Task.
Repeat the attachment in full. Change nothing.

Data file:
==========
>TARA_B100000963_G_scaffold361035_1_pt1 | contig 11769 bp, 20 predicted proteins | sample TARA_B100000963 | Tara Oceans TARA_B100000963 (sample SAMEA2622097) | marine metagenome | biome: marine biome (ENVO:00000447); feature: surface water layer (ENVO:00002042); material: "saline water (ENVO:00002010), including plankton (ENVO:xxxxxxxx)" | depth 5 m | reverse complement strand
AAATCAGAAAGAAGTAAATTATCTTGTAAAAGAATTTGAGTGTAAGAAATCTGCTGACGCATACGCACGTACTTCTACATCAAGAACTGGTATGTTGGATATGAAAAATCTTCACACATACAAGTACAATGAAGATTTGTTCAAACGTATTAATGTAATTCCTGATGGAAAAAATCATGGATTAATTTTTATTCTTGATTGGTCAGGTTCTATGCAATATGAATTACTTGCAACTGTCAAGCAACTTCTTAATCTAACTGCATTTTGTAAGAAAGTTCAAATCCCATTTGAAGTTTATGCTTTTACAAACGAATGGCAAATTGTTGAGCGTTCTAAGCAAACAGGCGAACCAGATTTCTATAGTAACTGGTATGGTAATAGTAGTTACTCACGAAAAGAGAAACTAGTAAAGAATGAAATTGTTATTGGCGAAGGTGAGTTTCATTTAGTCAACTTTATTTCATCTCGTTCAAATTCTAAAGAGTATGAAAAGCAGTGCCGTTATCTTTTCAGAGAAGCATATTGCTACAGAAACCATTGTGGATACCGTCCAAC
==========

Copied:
>TARA_B100000963_G_scaffold361035_1_pt1 | contig 11769 bp, 20 predicted proteins | sample TARA_B100000963 | Tara Oceans TARA_B100000963 (sample SAMEA2622097) | marine metagenome | biome: marine biome (ENVO:00000447); feature: surface water layer (ENVO:00002042); material: "saline water (ENVO:00002010), including plankton (ENVO:xxxxxxxx)" | depth 5 m | reverse complement strand
AAATCAGAAAGAAGTAAATTATCTTGTAAAAGAATTTGAGTGTAAGAAATCTGCTGACGCATACGCACGTACTTCTACATCAAGAACTGGTATGTTGGATATGAAAAATCTTCACACATACAAGTACAATGAAGATTTGTTCAAACGTATTAATGTAATTCCTGATGGAAAAAATCATGGATTAATTTTTATTCTTGATTGGTCAGGTTCTATGCAATATGAATTACTTGCAACTGTCAAGCAACTTCTTAATCTAACTGCATTTTGTAAGAAAGTTCAAATCCCATTTGAAGTTTATGCTTTTACAAACGAATGGCAAATTGTTGAGCGTTCTAAGCAAACAGGCGAACCAGATTTCTATAGTAACTGGTATGGTAATAGTAGTTACTCACGAAAAGAGAAACTAGTAAAGAATGAAATTGTTATTGGCGAAGGTGAGTTTCATTTAGTCAACTTTATTTCATCTCGTTCAAATTCTAAAGAGTATGAAAAGCAGTGCCGTTATCTTTTCAGAGAAGCATATTGCTACAGAAACCATTGTGGATACCGTCCAAC